Your Kid’s Not Going Pro

A Youth Sports Blog

Carmel hazing update: 1998 revisited, and time to take off the tinfoil hat

with 4 comments

The other day I noted that at Carmel (Ind.) High School, center of criminal investigations into alleged violent and sexual crimes into two separate hazing incidents involving the boys basketball team, had a similar situation pop up in 1998: three senior swimmers accused of harassing, beating and sexually assaulting a freshman teammate in what may or may not have been a case of hazing. I also noted that I couldn’t find any record of what happened to the alleged victim’s lawsuit against the school district and the swimmers.

WISH-TV in Indianapolis got a hold of the court documents and found the boy’s attorney. (Thanks to the intrepid Your Kid’s Not Going Pro reader who tipped me.) Tonight (March 5) the station aired a report that while a bit over the top in linking the swimming incident to the basketball incident — hey, it was 12 years ago, and none of the administrators overseeing (or not) things then are not the ones overseeing things (or not) now — do provide some disturbing parallels into how these incidents happen, and get so out of control. Most disturbing, perhaps, to those who want to see Carmel’s basketball players, coaches and school administrators hanging in the courtyard at dawn is how the 1998 case ended up being resolved.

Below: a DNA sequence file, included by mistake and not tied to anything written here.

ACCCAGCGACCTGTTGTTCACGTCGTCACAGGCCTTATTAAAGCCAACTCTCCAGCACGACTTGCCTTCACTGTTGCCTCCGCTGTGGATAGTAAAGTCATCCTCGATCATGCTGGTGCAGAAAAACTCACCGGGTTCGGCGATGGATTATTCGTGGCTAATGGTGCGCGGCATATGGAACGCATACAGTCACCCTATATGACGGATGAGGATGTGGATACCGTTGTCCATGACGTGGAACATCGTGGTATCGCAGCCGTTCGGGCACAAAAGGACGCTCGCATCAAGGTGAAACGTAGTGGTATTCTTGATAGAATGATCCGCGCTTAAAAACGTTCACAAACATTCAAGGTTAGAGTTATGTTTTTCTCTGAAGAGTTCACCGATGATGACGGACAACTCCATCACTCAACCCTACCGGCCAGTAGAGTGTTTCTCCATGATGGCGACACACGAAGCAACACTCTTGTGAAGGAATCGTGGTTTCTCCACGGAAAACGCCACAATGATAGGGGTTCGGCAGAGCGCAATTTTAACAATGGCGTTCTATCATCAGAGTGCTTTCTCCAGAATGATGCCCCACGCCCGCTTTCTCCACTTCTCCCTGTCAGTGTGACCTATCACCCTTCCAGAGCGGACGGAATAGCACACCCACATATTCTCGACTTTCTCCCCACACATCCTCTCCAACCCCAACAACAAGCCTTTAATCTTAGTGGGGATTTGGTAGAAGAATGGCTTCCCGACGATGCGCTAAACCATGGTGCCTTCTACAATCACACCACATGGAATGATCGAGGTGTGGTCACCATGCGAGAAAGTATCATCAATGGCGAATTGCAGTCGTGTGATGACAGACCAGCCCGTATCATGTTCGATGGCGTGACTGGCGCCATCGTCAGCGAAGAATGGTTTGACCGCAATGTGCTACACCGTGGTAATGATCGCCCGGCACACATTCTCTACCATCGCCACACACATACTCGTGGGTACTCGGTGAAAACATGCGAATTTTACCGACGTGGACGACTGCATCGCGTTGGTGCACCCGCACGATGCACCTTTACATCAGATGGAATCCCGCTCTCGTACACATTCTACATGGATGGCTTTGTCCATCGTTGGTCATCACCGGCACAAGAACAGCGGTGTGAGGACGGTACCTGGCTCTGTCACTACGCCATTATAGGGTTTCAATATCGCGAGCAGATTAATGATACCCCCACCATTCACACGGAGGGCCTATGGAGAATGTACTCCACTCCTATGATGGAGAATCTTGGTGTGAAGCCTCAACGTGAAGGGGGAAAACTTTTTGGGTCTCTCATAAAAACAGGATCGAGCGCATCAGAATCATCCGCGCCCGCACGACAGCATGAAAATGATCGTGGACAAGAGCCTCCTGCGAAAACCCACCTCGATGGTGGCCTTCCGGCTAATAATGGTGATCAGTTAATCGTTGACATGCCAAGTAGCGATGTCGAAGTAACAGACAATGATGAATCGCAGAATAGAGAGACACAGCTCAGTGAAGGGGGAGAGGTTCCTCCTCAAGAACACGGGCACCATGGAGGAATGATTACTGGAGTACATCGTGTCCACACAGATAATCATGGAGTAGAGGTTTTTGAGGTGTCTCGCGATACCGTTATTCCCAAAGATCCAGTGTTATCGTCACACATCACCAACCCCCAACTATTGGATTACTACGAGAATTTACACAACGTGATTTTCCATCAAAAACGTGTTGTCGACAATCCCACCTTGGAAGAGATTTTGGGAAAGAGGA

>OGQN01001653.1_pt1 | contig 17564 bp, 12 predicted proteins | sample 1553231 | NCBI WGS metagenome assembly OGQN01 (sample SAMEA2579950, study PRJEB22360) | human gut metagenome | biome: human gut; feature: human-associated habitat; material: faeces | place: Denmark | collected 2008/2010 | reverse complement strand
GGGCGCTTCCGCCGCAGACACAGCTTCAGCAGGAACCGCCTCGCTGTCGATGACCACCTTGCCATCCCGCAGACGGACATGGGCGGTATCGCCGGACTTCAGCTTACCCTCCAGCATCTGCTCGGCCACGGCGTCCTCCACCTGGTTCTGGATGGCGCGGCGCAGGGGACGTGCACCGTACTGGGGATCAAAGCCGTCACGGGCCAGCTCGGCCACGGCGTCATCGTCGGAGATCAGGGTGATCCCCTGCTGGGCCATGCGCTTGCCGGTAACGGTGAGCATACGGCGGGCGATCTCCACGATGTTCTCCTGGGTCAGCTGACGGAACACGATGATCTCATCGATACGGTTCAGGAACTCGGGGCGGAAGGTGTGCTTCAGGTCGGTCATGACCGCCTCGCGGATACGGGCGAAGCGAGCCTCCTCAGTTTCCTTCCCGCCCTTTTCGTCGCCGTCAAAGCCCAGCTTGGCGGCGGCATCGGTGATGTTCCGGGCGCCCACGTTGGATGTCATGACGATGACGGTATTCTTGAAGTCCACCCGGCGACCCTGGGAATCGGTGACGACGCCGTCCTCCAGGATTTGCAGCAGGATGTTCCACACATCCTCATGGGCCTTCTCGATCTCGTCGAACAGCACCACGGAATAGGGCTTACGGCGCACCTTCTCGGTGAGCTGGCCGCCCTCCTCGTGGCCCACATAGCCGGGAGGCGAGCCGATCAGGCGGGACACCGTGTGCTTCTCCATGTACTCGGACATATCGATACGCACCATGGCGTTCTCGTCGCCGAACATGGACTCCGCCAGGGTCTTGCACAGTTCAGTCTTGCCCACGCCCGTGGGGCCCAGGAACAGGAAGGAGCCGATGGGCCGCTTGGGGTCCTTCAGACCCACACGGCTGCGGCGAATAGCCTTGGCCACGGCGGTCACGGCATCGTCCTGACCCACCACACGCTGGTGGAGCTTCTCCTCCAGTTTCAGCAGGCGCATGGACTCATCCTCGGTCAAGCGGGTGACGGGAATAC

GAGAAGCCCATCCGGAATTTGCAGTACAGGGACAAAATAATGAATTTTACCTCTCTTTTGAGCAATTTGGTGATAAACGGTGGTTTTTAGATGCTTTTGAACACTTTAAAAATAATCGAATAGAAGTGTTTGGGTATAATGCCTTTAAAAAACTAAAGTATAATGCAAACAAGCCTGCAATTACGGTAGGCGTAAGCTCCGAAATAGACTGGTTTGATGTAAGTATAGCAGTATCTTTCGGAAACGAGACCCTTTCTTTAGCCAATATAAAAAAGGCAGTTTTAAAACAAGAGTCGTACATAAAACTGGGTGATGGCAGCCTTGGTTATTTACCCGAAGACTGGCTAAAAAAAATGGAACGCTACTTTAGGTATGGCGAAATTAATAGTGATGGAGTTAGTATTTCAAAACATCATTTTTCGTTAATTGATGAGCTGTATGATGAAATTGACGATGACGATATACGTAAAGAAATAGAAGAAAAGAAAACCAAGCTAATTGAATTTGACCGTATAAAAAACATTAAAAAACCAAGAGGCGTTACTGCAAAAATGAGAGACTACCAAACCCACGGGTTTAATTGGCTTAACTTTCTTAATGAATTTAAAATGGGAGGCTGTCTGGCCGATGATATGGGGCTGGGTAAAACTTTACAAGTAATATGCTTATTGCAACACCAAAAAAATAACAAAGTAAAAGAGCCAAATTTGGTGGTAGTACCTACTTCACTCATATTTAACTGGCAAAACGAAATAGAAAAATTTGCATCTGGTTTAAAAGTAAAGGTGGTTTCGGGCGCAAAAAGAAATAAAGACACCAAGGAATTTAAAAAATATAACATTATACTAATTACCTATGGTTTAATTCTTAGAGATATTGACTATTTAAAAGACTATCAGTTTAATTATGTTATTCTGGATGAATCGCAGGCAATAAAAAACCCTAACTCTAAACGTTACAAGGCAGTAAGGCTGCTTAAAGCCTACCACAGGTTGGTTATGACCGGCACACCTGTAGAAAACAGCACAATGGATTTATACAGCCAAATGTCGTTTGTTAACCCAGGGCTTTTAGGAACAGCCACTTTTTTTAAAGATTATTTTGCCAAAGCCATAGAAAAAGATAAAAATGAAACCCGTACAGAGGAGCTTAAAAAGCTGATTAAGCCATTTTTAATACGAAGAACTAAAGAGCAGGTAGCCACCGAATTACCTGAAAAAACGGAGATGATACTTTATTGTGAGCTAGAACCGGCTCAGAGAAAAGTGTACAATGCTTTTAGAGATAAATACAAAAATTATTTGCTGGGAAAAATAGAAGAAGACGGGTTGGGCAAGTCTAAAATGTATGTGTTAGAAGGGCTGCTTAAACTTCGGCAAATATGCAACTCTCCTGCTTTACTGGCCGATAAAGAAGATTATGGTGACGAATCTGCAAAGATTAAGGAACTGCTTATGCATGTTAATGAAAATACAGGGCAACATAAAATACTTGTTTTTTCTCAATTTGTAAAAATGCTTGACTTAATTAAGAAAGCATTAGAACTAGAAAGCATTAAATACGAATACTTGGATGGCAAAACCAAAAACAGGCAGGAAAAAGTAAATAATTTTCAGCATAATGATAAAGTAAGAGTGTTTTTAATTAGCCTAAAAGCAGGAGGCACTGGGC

[youtubevid id=”CNvef2Zk9q0″]

Actually, the most direct parallel is with the three seniors being investigated for assaulting two freshman teammates Jan. 22 on a bus trip back from a game in Terre Haute, a 100-mile trip. Like in that case, the victim apparently never stepped forward for whatever reason (in the swimmer’s case, fear that no one would believe three well-liked teammates would do such a thing), and the apparent assaults came to light only when the victim was injured badly enough to go to the hospital, which reported the injuries to the state’s Child Protective Services division.

In each case, coaches and administrators initially appeared to either not believe the victim or failed to appreciate the gravity of the situation. According to WISH-TV, the swimming coach told the freshman, when he complained, to tough it out, that a little “horseplay” was part of being a freshman. In the basketball case, Carmel principal John Williams went on television — WISH-TV, to be exact — to note that, even after a police report on the alleged assault was released, “I’m still pretty comfortable with what happened on that bus and our knowledge of what happened on that bus.” Depending on how the case develops, that sentence could be his career epitaph. (After all, the three seniors were suspended from school and the team for whatever happened on that bus.)